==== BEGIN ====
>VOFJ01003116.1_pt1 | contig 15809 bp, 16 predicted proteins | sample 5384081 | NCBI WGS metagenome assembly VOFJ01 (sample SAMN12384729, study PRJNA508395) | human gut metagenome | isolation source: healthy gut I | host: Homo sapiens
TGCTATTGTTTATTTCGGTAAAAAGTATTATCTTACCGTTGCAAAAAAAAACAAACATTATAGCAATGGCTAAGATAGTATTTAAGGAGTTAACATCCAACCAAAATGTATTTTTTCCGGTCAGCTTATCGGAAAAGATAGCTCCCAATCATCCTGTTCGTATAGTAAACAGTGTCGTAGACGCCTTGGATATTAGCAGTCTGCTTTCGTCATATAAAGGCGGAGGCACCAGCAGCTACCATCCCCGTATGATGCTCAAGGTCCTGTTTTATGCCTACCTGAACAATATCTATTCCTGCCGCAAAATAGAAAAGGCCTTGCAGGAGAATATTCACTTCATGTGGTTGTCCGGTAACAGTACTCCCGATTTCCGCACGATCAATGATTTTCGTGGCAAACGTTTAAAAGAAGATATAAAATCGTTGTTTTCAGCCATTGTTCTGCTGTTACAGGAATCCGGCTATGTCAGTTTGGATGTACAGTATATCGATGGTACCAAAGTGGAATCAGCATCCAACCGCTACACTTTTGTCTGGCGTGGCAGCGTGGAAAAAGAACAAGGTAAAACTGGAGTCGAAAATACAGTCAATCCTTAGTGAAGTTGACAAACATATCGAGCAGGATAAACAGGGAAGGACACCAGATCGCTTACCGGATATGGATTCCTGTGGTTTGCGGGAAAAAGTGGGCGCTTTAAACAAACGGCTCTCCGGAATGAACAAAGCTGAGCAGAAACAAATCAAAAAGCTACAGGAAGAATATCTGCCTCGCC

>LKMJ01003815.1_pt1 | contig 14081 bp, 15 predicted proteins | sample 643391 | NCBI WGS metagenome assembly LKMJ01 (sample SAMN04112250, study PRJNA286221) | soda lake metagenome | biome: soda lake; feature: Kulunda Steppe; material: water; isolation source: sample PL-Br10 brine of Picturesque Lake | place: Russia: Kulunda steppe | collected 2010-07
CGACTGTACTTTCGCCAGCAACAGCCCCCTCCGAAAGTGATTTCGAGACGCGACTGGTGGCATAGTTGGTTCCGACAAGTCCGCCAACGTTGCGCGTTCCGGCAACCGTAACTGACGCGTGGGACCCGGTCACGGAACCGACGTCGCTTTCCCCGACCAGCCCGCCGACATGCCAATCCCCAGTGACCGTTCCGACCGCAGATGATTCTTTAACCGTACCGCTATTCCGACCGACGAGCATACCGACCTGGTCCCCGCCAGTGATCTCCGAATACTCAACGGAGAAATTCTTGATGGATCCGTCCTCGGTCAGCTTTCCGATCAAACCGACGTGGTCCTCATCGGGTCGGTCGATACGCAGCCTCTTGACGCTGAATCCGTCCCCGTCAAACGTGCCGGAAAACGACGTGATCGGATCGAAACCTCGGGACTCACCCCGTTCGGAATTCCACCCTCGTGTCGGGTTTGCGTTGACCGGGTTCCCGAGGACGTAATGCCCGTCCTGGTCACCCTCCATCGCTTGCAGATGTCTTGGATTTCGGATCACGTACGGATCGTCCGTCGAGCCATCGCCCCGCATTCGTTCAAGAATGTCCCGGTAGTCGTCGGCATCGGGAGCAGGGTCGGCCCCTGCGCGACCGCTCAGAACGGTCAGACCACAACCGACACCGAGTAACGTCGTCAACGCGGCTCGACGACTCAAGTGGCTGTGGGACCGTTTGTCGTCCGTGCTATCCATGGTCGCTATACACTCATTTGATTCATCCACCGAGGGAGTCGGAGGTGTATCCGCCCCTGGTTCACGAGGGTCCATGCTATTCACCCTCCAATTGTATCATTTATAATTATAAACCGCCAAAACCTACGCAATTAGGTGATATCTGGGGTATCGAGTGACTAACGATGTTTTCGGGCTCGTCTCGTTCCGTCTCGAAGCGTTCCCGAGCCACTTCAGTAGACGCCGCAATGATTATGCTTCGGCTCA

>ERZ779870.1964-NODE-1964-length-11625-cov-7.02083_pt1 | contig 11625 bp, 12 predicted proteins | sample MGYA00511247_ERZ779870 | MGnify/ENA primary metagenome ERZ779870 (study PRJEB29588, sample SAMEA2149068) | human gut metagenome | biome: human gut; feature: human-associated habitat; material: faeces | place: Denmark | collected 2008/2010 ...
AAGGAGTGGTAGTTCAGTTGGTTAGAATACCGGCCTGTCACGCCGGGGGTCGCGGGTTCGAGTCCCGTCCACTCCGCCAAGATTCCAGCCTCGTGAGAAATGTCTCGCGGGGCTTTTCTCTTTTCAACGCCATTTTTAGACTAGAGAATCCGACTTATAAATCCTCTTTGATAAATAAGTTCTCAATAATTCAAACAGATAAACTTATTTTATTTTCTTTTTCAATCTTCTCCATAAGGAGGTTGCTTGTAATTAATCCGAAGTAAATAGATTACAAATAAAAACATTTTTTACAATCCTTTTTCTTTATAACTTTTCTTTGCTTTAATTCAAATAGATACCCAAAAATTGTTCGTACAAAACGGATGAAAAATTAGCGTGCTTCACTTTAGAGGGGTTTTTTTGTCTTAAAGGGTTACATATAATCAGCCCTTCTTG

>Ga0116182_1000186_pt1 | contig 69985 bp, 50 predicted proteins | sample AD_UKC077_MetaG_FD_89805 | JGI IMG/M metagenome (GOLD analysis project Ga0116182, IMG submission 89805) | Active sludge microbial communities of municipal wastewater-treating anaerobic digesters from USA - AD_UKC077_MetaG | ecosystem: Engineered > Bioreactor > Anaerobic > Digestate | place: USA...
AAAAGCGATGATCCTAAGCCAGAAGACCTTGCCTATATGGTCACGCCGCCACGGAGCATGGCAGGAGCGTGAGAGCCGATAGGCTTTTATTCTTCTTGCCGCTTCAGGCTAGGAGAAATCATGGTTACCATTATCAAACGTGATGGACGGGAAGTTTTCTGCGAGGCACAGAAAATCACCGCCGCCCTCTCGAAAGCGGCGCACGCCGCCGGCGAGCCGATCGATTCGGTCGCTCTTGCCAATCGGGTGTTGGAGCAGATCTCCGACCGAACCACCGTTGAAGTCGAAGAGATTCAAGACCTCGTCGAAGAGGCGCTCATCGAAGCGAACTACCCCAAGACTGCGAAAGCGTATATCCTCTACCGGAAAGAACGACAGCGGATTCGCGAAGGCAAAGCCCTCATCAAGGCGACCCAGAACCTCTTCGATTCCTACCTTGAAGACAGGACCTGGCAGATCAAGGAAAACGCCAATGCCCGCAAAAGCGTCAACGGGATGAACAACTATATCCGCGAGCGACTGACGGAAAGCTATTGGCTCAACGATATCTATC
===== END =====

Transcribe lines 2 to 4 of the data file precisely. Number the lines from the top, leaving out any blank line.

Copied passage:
TGCTATTGTTTATTTCGGTAAAAAGTATTATCTTACCGTTGCAAAAAAAAACAAACATTATAGCAATGGCTAAGATAGTATTTAAGGAGTTAACATCCAACCAAAATGTATTTTTTCCGGTCAGCTTATCGGAAAAGATAGCTCCCAATCATCCTGTTCGTATAGTAAACAGTGTCGTAGACGCCTTGGATATTAGCAGTCTGCTTTCGTCATATAAAGGCGGAGGCACCAGCAGCTACCATCCCCGTATGATGCTCAAGGTCCTGTTTTATGCCTACCTGAACAATATCTATTCCTGCCGCAAAATAGAAAAGGCCTTGCAGGAGAATATTCACTTCATGTGGTTGTCCGGTAACAGTACTCCCGATTTCCGCACGATCAATGATTTTCGTGGCAAACGTTTAAAAGAAGATATAAAATCGTTGTTTTCAGCCATTGTTCTGCTGTTACAGGAATCCGGCTATGTCAGTTTGGATGTACAGTATATCGATGGTACCAAAGTGGAATCAGCATCCAACCGCTACACTTTTGTCTGGCGTGGCAGCGTGGAAAAAGAACAAGGTAAAACTGGAGTCGAAAATACAGTCAATCCTTAGTGAAGTTGACAAACATATCGAGCAGGATAAACAGGGAAGGACACCAGATCGCTTACCGGATATGGATTCCTGTGGTTTGCGGGAAAAAGTGGGCGCTTTAAACAAACGGCTCTCCGGAATGAACAAAGCTGAGCAGAAACAAATCAAAAAGCTACAGGAAGAATATCTGCCTCGCC

>LKMJ01003815.1_pt1 | contig 14081 bp, 15 predicted proteins | sample 643391 | NCBI WGS metagenome assembly LKMJ01 (sample SAMN04112250, study PRJNA286221) | soda lake metagenome | biome: soda lake; feature: Kulunda Steppe; material: water; isolation source: sample PL-Br10 brine of Picturesque Lake | place: Russia: Kulunda steppe | collected 2010-07
CGACTGTACTTTCGCCAGCAACAGCCCCCTCCGAAAGTGATTTCGAGACGCGACTGGTGGCATAGTTGGTTCCGACAAGTCCGCCAACGTTGCGCGTTCCGGCAACCGTAACTGACGCGTGGGACCCGGTCACGGAACCGACGTCGCTTTCCCCGACCAGCCCGCCGACATGCCAATCCCCAGTGACCGTTCCGACCGCAGATGATTCTTTAACCGTACCGCTATTCCGACCGACGAGCATACCGACCTGGTCCCCGCCAGTGATCTCCGAATACTCAACGGAGAAATTCTTGATGGATCCGTCCTCGGTCAGCTTTCCGATCAAACCGACGTGGTCCTCATCGGGTCGGTCGATACGCAGCCTCTTGACGCTGAATCCGTCCCCGTCAAACGTGCCGGAAAACGACGTGATCGGATCGAAACCTCGGGACTCACCCCGTTCGGAATTCCACCCTCGTGTCGGGTTTGCGTTGACCGGGTTCCCGAGGACGTAATGCCCGTCCTGGTCACCCTCCATCGCTTGCAGATGTCTTGGATTTCGGATCACGTACGGATCGTCCGTCGAGCCATCGCCCCGCATTCGTTCAAGAATGTCCCGGTAGTCGTCGGCATCGGGAGCAGGGTCGGCCCCTGCGCGACCGCTCAGAACGGTCAGACCACAACCGACACCGAGTAACGTCGTCAACGCGGCTCGACGACTCAAGTGGCTGTGGGACCGTTTGTCGTCCGTGCTATCCATGGTCGCTATACACTCATTTGATTCATCCACCGAGGGAGTCGGAGGTGTATCCGCCCCTGGTTCACGAGGGTCCATGCTATTCACCCTCCAATTGTATCATTTATAATTATAAACCGCCAAAACCTACGCAATTAGGTGATATCTGGGGTATCGAGTGACTAACGATGTTTTCGGGCTCGTCTCGTTCCGTCTCGAAGCGTTCCCGAGCCACTTCAGTAGACGCCGCAATGATTATGCTTCGGCTCA